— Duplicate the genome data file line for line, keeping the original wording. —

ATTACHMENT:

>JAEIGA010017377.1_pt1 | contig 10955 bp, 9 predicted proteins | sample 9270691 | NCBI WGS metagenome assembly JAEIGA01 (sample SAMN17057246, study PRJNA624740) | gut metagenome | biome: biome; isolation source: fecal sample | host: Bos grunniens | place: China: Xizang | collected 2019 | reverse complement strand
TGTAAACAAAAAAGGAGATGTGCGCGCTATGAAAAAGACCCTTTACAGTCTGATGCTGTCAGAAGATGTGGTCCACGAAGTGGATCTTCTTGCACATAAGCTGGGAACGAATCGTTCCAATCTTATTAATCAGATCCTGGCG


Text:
>JAEIGA010017377.1_pt1 | contig 10955 bp, 9 predicted proteins | sample 9270691 | NCBI WGS metagenome assembly JAEIGA01 (sample SAMN17057246, study PRJNA624740) | gut metagenome | biome: biome; isolation source: fecal sample | host: Bos grunniens | place: China: Xizang | collected 2019 | reverse complement strand
TGTAAACAAAAAAGGAGATGTGCGCGCTATGAAAAAGACCCTTTACAGTCTGATGCTGTCAGAAGATGTGGTCCACGAAGTGGATCTTCTTGCACATAAGCTGGGAACGAATCGTTCCAATCTTATTAATCAGATCCTGGCG